(Closed) Roth vs 401K

posted 5 years ago in Money
Post # 4
Member
6124 posts
Bee Keeper
  • Wedding: August 2012

@oracle:  That explains it well!  I was going to point out the contribution differences ($17,500 versus $5,500).

Post # 5
Member
2363 posts
Buzzing bee
  • Wedding: October 2012

@oracle:  I didn’t read the link, but was going to suggest maximizing the Roth first and then contributing to the IRA to diversify your tax risk.

ETA I just read Dave Ramsey’s advice.  If only my retirement accounts would average a 12% return for the next 40 years!

Post # 7
Member
7311 posts
Busy Beekeeper
  • Wedding: October 2011 - Bed & Breakfast

@LittleRiver:  Right?! My retirement investments are averaging 9.5% over the last 12 months. 12% seems like a dream!

Post # 8
Member
14440 posts
Honey Beekeeper
  • Wedding: June 2011

Wow, that is funny cause I was just thinking about this 30 minutes ago while driving to work.  We are doing 401k and maxing the Roth, then I was thinking if we should not be doing Roth and doing 401k instead cause the money isnt taxed going in… but this article seems to say we’re doing it right and don’t change a thing.

Post # 9
Member
7311 posts
Busy Beekeeper
  • Wedding: October 2011 - Bed & Breakfast

@oracle:  Right now we are not following the Dave Ramsey advice because we’re using our retirement savings contributions to lower our current tax burden. We both earn a good living, and even with a kid and mortgage interest deductions we still pay a large amount of Federal and State income taxes. Our accountant and our financial planner both advised us to do as much as possible into our 401K in order to reduce our current income tax liability.

We’ll be 40 when we are done paying for teen LK’s college, so we will max out our Roth options at that time to diversify the tax status of our retirement income stream. The Roth contributions will still have 22-25 years to accumulate and grow.

Post # 10
Member
4371 posts
Honey bee

Our strategy is to max out our IRA’s and then contribute to 401K. As I understand it, you don’t get to control your 401K investments like you can your IRA’s. We’ll also be rolling our old 401K’s into IRA’s. 

Post # 11
Member
6124 posts
Bee Keeper
  • Wedding: August 2012

My 2012 personal rate of return average was 15.4%.  Wow!  2013 is starting out with a 7.9% average though.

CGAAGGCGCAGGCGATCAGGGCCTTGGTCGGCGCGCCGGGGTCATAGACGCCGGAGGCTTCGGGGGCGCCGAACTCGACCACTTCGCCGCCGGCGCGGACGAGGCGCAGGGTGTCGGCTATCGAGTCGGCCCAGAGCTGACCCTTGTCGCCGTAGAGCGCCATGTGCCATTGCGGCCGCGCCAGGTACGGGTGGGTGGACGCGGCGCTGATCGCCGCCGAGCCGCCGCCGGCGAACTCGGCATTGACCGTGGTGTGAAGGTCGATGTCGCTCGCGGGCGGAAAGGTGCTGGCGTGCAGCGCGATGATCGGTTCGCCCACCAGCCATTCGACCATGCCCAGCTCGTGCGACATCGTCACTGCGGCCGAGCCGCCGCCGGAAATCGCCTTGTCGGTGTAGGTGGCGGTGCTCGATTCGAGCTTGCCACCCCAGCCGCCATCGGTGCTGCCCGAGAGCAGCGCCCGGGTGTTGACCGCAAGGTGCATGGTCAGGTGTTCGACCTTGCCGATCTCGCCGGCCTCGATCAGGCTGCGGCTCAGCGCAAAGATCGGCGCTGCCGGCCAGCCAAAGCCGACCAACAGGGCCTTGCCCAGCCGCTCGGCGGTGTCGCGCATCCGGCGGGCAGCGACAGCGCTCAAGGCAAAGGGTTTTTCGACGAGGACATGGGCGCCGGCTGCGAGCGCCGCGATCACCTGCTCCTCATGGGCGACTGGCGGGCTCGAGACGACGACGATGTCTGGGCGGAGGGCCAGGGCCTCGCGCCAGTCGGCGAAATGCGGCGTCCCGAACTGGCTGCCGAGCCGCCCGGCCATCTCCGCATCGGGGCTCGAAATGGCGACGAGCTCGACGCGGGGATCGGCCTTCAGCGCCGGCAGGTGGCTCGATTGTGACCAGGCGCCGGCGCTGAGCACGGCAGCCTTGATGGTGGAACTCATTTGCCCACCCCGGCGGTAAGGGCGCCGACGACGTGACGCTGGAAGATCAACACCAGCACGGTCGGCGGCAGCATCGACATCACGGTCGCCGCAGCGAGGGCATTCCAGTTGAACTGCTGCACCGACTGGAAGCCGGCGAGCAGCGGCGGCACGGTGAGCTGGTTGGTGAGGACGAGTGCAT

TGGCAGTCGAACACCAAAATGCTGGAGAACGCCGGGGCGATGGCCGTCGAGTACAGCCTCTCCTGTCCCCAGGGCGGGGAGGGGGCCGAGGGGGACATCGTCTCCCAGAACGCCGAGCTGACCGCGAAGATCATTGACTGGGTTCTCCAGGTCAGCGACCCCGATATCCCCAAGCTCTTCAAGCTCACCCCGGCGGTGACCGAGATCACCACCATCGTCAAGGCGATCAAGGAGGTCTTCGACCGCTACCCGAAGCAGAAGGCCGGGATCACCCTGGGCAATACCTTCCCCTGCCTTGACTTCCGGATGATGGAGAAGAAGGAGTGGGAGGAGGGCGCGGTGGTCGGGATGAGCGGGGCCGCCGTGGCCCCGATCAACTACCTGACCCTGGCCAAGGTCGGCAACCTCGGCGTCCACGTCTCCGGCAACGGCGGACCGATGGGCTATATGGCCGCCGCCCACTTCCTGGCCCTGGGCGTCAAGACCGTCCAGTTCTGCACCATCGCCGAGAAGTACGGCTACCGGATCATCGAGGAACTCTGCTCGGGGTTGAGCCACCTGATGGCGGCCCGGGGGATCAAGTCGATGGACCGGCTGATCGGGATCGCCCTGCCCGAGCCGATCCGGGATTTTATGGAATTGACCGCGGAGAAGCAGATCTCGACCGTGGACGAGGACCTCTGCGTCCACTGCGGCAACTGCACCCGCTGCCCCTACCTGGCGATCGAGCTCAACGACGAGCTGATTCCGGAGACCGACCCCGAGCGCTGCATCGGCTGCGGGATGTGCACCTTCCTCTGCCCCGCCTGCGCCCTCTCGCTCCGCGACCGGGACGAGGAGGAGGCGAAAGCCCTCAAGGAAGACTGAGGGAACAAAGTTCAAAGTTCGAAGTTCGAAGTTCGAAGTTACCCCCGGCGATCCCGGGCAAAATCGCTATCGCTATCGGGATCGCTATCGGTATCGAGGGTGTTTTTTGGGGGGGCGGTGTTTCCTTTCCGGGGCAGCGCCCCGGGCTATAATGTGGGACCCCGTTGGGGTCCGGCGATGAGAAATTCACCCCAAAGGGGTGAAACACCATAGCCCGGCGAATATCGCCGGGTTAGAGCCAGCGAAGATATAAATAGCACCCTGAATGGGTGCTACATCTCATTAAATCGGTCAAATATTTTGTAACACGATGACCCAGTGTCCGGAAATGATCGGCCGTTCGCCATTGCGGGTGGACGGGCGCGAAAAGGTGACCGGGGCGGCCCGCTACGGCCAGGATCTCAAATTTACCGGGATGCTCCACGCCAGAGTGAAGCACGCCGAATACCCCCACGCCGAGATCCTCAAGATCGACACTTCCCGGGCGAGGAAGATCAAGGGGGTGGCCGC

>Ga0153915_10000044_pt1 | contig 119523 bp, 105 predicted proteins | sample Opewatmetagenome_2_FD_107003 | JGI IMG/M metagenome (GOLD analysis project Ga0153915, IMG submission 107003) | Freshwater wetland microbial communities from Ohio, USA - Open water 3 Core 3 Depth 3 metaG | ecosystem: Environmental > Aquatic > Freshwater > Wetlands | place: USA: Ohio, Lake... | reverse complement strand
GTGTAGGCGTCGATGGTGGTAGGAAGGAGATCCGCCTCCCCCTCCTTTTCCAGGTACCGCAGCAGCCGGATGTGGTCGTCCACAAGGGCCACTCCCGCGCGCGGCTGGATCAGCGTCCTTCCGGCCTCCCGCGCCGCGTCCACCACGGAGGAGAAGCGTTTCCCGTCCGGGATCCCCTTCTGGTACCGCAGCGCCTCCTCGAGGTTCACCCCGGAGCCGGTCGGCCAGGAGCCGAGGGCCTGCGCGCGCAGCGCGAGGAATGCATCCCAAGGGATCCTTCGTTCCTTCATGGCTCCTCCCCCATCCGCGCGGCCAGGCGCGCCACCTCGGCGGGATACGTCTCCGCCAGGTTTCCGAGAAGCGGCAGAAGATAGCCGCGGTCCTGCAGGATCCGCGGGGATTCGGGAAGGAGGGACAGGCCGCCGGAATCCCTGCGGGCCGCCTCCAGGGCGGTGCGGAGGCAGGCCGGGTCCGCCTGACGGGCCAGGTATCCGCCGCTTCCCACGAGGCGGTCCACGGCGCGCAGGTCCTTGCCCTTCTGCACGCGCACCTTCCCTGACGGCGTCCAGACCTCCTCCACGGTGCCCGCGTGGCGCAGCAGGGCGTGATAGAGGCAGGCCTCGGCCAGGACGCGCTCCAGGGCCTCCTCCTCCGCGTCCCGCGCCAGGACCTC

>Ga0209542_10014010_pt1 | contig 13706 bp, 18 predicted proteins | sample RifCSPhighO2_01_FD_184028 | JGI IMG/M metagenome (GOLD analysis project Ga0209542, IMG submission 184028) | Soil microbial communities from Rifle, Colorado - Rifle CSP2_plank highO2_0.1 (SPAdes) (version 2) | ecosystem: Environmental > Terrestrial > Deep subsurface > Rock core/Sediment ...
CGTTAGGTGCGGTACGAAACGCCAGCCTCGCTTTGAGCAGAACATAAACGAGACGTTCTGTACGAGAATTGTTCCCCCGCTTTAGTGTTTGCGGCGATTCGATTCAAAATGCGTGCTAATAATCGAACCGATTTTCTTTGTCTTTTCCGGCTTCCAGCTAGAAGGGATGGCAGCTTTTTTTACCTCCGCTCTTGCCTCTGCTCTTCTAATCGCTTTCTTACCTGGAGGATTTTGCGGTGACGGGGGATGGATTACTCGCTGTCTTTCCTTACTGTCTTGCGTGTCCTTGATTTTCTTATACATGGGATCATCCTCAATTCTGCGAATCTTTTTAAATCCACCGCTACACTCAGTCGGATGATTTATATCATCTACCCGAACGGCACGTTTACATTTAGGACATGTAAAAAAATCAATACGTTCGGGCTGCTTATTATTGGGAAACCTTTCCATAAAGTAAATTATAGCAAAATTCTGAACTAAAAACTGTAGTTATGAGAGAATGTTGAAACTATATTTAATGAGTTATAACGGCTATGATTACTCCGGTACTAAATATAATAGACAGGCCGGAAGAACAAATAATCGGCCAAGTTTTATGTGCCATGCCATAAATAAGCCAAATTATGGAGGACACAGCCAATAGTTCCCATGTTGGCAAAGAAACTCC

We’re doing a mix of post-tax (ROTH, HSA) and pre-tax (457b, 403b) accounts.  We don’t have 401k’s, but 401a’s here and we don’t get to contribute to those, the empoloyees only (at 14.2%).  I think we are not going to be making what we make now in retirement (different replacement income since we’ll have no mortgage), so I want to lower my taxes now.  But in retirement we’ll be paying taxes on some of those withdrawals, just not all.

 

We also want to lower our taxable income a good chunk just with the pre-tax accounts. The 457b has no penalty for early withdrawal before 59½, so that’s what is going to get us through early retirement before actual retirement age.  We’ll have to pay ordinary income tax on it though. 

 

Post # 12
Member
6124 posts
Bee Keeper
  • Wedding: August 2012

@oracle:  I thought of another difference…

You can take out any of your own Roth contributions at any time, penalty free, but you can with a 401k but there’s a 10% penalty fee, plus taxes I think.  Not saying you should use it like a personal savings account, but it is a nice perk if you find yourself in the most dire of circumstances and need money.

We are considering our Roths as our secondary emergency funds.  As in we BOTH loose our jobs (not just one job), and ran out of our primary emergency funds, and have no employment on the horizon.  Very dire!

401ks have forced distributions (must start withdrawing at age 70 ½ unless you’re still employed).  Roth IRA has no forced distributions.

Here is a chart of more differences:

http://en.wikipedia.org/wiki/Comparison_of_401%28k%29_and_IRA_accounts

Post # 14
Member
1646 posts
Bumble bee
  • Wedding: August 2013

It is all about whether you believe you’re going to have a higher tax rate NOW or later. I am very pessimistic about the direction our country is going in, tax wise, and I believe our tax rates will continue to rise. For that reason, I still put money into a 401K because the limit is higher, but then I convert the 401K at the end of every year into a Roth IRA going forward. I pay the taxes that year, and never again. I get the best investments I want. 

 

I’m over the income limit for Roth so I can’t contribute to that one anyway. 

Post # 15
Member
4371 posts
Honey bee

@melonseeds:  Oh, I totally didn’t realize there is an income limit, and I think we’ll go over that this coming year. So if I contribute to the limit on my 401k, I can still roll that to a Roth IRA afterwards?

Post # 16
Member
1646 posts
Bumble bee
  • Wedding: August 2013

@SoupyCat:  Yes, definitely. Contribute up to the limit and then convert it to a Roth IRA before year’s end. However, make sure by tax season you have the money to pay for the taxes you’d owe on the ENTIRE amount of that IRA!

 

 

I do mine through Fidelity and the forms didn’t talk to each other. I got a form 1099-R from the 401k side (which technically meant I owed no taxes). I needed to get a form 5498 from the Roth side to show that it was Roth contribution in order for the tax calculation go through. My amazing tax advisor caught this mistake just in time.

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